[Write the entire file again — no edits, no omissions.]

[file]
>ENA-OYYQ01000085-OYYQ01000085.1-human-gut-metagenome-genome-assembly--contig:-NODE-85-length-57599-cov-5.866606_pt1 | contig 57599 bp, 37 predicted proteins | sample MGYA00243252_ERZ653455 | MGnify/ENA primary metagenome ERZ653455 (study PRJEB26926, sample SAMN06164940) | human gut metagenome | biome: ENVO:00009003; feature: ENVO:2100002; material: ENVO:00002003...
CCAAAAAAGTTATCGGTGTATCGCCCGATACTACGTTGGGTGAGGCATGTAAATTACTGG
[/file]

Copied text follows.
>ENA-OYYQ01000085-OYYQ01000085.1-human-gut-metagenome-genome-assembly--contig:-NODE-85-length-57599-cov-5.866606_pt1 | contig 57599 bp, 37 predicted proteins | sample MGYA00243252_ERZ653455 | MGnify/ENA primary metagenome ERZ653455 (study PRJEB26926, sample SAMN06164940) | human gut metagenome | biome: ENVO:00009003; feature: ENVO:2100002; material: ENVO:00002003...
CCAAAAAAGTTATCGGTGTATCGCCCGATACTACGTTGGGTGAGGCATGTAAATTACTGG